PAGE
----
CARB Dumps On Dump Truck Industry

FEB. 23, 2011

For Lee Brown, who’s run a dump truck company in Upland for the last 20 years, business is as bad as it has ever been. The construction industry in California is half of what it was three years ago, and credit is tight for those small companies still hanging on.

“It’s terrible,” said Brown. “There are so many contractors out there fighting for so little work, it’s jammed prices so low that nobody’s making any money. I call it a death spiral.”

And this is before the new rule goes into effect. It’s known in the industry as the “Truck and Bus Regulation,” and even just mentioning those words to any trucker in the state is enough to cause fits of anger. The regulation comes straight from the California Air Resources Board (CARB), and goes into effect on the first day of 2012.

It’s hard to read or write anything about CARB without becoming angry. The $650 million agency is a behemoth, responsible for all the state’s pollution and global warming regulations, which it enforces with all the subtlety and kindness of a barroom brawler. Even the revelation that one of its own pollution researchers had falsified his credentials didn’t phase the agency, which received no official sanction.

In any case, the new CARB regulation in question imposes tough new pollution standards on all diesel vehicles in the state. It also levies the same steep fines on anyone found out of compliance that CARB observers have come to know and love.

On Feb. 11, Brown, who is also executive director the 70-year-old California Dump Truck Owners Association (CDTOA), filed suit against CARB in an attempt to stop the new rule. The organization attempted to work with CARB, he said in a Feb. 11 press release, but a “lack of cooperation and empathy” led to litigation. The suit says nothing less than the survival of the entire dump truck industry in California is at stake.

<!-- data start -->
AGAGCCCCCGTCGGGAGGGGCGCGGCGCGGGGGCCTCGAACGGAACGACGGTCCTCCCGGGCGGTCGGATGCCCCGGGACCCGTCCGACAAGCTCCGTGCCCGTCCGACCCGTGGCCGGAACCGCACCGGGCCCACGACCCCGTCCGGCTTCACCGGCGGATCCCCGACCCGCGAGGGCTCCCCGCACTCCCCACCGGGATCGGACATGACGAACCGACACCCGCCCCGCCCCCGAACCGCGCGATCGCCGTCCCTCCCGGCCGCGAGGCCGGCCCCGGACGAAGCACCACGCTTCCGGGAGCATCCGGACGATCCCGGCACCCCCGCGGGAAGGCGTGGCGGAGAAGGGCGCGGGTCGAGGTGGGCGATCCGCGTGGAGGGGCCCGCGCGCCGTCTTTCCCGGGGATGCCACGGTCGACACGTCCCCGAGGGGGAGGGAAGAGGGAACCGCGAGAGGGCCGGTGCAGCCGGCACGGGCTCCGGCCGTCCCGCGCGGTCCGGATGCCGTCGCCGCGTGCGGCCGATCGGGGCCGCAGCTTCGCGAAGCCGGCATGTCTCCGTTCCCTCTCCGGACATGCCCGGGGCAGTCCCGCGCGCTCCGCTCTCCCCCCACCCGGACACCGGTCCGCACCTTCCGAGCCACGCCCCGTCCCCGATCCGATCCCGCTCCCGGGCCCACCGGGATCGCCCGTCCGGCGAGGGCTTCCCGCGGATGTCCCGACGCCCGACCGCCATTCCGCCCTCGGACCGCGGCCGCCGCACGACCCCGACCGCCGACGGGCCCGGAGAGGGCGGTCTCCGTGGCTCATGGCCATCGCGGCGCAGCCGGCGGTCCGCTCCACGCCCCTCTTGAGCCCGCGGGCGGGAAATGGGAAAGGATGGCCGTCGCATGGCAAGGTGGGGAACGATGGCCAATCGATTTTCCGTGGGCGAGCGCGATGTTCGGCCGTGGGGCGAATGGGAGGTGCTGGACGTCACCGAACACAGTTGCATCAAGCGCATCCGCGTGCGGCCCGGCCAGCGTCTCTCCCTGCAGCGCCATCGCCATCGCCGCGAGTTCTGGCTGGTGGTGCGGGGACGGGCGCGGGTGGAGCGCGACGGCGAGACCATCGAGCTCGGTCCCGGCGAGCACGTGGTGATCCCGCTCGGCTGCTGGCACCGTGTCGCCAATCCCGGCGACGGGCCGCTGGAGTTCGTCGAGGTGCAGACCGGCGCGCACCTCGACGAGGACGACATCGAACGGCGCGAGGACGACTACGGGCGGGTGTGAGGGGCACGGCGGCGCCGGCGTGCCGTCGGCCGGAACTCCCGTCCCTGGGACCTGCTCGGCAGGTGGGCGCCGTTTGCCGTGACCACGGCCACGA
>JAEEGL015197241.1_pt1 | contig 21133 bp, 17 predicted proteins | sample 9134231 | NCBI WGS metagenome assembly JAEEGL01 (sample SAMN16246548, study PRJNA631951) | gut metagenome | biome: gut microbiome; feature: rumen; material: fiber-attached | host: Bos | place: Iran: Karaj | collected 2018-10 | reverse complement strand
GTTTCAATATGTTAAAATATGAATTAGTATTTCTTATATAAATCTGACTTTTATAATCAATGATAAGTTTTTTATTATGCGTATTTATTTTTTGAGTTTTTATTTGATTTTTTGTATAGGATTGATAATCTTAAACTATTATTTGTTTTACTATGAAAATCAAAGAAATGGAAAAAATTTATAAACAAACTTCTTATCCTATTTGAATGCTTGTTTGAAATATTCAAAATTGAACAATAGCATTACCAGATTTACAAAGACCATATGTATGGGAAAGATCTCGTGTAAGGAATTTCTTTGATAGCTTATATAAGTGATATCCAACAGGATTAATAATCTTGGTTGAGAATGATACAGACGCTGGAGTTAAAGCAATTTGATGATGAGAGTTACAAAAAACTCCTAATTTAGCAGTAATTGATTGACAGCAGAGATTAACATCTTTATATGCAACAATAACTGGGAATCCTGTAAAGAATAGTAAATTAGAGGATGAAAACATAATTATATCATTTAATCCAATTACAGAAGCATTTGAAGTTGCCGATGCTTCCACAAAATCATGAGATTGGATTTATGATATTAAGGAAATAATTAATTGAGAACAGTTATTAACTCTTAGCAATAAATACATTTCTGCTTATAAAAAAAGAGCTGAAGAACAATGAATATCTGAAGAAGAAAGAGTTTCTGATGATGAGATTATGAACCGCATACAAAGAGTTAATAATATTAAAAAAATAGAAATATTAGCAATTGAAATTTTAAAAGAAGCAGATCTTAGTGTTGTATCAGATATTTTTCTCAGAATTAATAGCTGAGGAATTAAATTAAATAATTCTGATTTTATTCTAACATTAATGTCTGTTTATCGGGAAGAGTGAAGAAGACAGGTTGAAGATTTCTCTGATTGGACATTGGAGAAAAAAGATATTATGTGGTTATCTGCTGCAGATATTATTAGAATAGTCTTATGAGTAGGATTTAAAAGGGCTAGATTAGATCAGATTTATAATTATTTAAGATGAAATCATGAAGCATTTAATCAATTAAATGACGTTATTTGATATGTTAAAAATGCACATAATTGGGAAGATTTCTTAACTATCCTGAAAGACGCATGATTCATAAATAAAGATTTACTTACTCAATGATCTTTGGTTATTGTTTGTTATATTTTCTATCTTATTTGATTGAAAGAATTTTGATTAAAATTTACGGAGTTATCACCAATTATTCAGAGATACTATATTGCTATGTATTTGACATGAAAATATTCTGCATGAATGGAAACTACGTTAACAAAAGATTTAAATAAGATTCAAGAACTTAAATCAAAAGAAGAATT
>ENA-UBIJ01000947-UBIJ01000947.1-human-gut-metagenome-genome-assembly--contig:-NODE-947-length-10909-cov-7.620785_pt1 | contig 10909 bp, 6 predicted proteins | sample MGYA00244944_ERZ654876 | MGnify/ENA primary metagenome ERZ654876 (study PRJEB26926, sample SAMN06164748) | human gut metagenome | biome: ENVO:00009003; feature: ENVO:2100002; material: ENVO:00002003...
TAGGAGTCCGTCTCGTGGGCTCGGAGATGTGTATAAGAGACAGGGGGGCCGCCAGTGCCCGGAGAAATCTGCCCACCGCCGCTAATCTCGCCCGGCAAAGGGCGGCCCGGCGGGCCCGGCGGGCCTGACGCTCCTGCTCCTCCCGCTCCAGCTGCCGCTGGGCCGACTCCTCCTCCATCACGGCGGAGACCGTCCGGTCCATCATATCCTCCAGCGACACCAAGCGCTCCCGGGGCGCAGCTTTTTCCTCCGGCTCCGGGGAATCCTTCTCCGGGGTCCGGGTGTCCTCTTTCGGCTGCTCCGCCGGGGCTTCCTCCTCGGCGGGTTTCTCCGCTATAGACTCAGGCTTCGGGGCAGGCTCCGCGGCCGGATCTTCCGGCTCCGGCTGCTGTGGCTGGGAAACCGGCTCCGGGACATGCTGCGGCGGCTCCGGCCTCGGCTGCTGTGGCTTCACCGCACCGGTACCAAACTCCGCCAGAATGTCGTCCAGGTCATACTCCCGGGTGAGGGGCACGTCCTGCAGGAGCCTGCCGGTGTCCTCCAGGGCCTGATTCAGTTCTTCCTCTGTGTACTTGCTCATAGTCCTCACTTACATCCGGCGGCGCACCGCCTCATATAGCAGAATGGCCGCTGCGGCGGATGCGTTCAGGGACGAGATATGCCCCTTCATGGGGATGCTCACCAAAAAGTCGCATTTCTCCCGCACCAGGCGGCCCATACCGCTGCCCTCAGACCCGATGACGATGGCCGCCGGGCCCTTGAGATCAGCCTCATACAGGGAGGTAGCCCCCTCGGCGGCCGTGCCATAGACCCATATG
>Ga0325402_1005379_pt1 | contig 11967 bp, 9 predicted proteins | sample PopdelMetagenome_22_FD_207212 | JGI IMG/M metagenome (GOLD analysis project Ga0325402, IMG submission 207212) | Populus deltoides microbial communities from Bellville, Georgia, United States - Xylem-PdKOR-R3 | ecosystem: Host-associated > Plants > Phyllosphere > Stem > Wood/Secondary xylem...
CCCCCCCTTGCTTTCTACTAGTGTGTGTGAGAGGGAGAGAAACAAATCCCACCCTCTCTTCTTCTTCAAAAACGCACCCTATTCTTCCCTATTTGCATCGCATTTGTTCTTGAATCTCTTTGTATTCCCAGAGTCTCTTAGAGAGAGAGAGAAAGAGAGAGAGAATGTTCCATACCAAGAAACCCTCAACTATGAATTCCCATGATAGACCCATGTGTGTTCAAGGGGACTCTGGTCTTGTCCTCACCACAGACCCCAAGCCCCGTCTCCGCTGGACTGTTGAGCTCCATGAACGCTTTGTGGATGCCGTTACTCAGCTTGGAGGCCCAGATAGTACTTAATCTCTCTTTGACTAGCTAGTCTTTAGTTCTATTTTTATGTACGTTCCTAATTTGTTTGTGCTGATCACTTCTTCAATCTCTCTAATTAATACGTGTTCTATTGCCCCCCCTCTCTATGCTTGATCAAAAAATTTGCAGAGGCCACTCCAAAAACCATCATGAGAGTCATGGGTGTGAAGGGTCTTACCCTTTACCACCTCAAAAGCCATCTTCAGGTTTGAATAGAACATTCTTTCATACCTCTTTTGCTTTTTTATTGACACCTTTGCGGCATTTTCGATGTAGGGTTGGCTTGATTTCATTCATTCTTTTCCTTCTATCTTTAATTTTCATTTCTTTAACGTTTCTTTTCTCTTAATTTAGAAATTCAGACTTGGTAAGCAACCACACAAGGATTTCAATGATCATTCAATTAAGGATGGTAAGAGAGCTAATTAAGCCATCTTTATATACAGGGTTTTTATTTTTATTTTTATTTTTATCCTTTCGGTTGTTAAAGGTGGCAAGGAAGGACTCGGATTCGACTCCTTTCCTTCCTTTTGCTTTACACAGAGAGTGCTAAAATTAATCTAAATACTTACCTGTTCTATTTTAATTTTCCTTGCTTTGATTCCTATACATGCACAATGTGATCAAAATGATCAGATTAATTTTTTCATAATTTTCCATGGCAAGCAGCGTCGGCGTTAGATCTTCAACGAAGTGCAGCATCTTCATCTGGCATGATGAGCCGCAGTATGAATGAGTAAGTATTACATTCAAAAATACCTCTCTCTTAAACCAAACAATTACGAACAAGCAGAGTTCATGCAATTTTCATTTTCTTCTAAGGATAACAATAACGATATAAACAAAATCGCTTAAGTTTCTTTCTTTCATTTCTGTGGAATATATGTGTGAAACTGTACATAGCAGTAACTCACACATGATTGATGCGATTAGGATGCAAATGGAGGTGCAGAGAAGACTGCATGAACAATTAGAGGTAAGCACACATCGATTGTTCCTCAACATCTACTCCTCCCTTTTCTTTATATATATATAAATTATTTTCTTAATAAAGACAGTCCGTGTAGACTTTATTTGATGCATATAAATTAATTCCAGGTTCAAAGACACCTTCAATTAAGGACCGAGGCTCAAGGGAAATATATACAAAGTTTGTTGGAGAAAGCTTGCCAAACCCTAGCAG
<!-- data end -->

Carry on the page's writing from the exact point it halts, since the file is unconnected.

“Available retrofit technology costs tens of thousands of dollars to purchase and install for each truck,” states the lawsuit complaint. “Most CDTOA members do not have the financial resources to purchase and install retrofit technology for their trucks, and will likely lose their businesses… [or] relocate their trucks outside of California.”

According to Brown, CDTOA membership three years ago stood at 1,700 companies. Today it’s about 900, 60 percent of which are small, independent owner-operators. If the rule goes into effect, Brown said it could destroy virtually all of the small business operators.

“CDTOA members primary source of likelihood is their truck,” states the lawsuit complaint. “Most members purchase trucks to be used for decades, and most have lengthy mortgages on their trucks. The trucks typically cost at least $150,000 to purchase, but have a useful life of several decades if maintained properly.”

Brown said it’s common for an owner to keep a truck for many years – indeed, warranties typically run for 750,000 or even a million miles. But because of CARB’s new rule, that may no longer be possible.

“Because the rule requires replacement of otherwise perfectly useful trucks much earlier than would otherwise be required, most CDTOA members will be unable to continue their business,” states the lawsuit. “Not only will CDTOA members be prohibited from purchasing replacement trucks do to a lack of financial resources, they will be prohibited from earning any income at all because the rule prohibits them from operating their current trucks.”

If that sounds bad, the retrofitted technology “makes the truck less efficient, less able to run for long periods of time, and more prone to mechanical breakdowns,” states the suit. That plays havoc with the trucks’ resale values. “As a result, CDTOA members will be able to sell their current trucks for only a fraction of the balance they owe, and will default on their truck mortgages.”

Brown says a truck manufacturer recently told him that the price of a new truck has already gone up $18,000 to take into account the mandatory new pollution equipment. And that’s a year before the rule actually goes into effect. All of this adds up to considerably higher prices charged by dump truck operators. It’s a grim picture of an already grim industry.

“I would say 95 percent of the small business operators would go out of business,” Brown said. “Of course, then the big companies would come in and buy the trucks, and then unions would come in and organize the drivers. Environmentalists and unions have the same agenda here. That’s probably how it’s going to shake out, in my opinion.”

There is, as yet, not response to the CDTOA lawsuit in court documents, and CARB spokeswoman Karen Caesar said the agency’s policy was not to comment on any pending litigation.

– Anthony Pignataro


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